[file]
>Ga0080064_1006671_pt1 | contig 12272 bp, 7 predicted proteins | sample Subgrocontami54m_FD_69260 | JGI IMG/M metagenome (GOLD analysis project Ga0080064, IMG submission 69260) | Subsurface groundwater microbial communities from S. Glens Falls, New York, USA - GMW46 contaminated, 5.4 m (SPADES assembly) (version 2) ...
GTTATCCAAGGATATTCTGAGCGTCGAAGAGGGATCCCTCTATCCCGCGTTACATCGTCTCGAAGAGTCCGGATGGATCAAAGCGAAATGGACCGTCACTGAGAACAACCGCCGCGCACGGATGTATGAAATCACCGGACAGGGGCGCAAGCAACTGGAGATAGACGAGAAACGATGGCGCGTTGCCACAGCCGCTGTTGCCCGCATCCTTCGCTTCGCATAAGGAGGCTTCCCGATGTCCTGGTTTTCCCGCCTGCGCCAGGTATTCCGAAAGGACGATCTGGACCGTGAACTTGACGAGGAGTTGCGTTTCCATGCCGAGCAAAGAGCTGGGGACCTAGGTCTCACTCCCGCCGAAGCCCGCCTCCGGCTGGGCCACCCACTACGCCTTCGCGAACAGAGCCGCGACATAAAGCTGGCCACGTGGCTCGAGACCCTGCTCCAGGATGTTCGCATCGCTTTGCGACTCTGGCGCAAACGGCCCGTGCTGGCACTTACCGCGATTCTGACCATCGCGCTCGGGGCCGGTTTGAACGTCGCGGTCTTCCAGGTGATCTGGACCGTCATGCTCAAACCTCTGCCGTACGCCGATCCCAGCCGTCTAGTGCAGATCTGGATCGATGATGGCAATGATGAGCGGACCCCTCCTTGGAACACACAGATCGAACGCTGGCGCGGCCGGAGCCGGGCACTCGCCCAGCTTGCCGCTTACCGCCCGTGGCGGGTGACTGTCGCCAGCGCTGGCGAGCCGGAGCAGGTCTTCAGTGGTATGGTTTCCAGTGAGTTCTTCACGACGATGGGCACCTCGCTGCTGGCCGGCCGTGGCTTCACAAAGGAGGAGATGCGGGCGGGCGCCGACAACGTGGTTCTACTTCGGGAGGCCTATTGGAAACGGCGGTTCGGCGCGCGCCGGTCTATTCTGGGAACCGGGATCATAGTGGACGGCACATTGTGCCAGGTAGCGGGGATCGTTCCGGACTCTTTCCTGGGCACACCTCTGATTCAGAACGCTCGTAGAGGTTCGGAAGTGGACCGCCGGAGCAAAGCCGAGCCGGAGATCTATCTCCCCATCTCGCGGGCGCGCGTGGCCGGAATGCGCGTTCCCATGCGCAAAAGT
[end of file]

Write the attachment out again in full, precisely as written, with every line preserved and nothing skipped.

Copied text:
>Ga0080064_1006671_pt1 | contig 12272 bp, 7 predicted proteins | sample Subgrocontami54m_FD_69260 | JGI IMG/M metagenome (GOLD analysis project Ga0080064, IMG submission 69260) | Subsurface groundwater microbial communities from S. Glens Falls, New York, USA - GMW46 contaminated, 5.4 m (SPADES assembly) (version 2) ...
GTTATCCAAGGATATTCTGAGCGTCGAAGAGGGATCCCTCTATCCCGCGTTACATCGTCTCGAAGAGTCCGGATGGATCAAAGCGAAATGGACCGTCACTGAGAACAACCGCCGCGCACGGATGTATGAAATCACCGGACAGGGGCGCAAGCAACTGGAGATAGACGAGAAACGATGGCGCGTTGCCACAGCCGCTGTTGCCCGCATCCTTCGCTTCGCATAAGGAGGCTTCCCGATGTCCTGGTTTTCCCGCCTGCGCCAGGTATTCCGAAAGGACGATCTGGACCGTGAACTTGACGAGGAGTTGCGTTTCCATGCCGAGCAAAGAGCTGGGGACCTAGGTCTCACTCCCGCCGAAGCCCGCCTCCGGCTGGGCCACCCACTACGCCTTCGCGAACAGAGCCGCGACATAAAGCTGGCCACGTGGCTCGAGACCCTGCTCCAGGATGTTCGCATCGCTTTGCGACTCTGGCGCAAACGGCCCGTGCTGGCACTTACCGCGATTCTGACCATCGCGCTCGGGGCCGGTTTGAACGTCGCGGTCTTCCAGGTGATCTGGACCGTCATGCTCAAACCTCTGCCGTACGCCGATCCCAGCCGTCTAGTGCAGATCTGGATCGATGATGGCAATGATGAGCGGACCCCTCCTTGGAACACACAGATCGAACGCTGGCGCGGCCGGAGCCGGGCACTCGCCCAGCTTGCCGCTTACCGCCCGTGGCGGGTGACTGTCGCCAGCGCTGGCGAGCCGGAGCAGGTCTTCAGTGGTATGGTTTCCAGTGAGTTCTTCACGACGATGGGCACCTCGCTGCTGGCCGGCCGTGGCTTCACAAAGGAGGAGATGCGGGCGGGCGCCGACAACGTGGTTCTACTTCGGGAGGCCTATTGGAAACGGCGGTTCGGCGCGCGCCGGTCTATTCTGGGAACCGGGATCATAGTGGACGGCACATTGTGCCAGGTAGCGGGGATCGTTCCGGACTCTTTCCTGGGCACACCTCTGATTCAGAACGCTCGTAGAGGTTCGGAAGTGGACCGCCGGAGCAAAGCCGAGCCGGAGATCTATCTCCCCATCTCGCGGGCGCGCGTGGCCGGAATGCGCGTTCCCATGCGCAAAAGT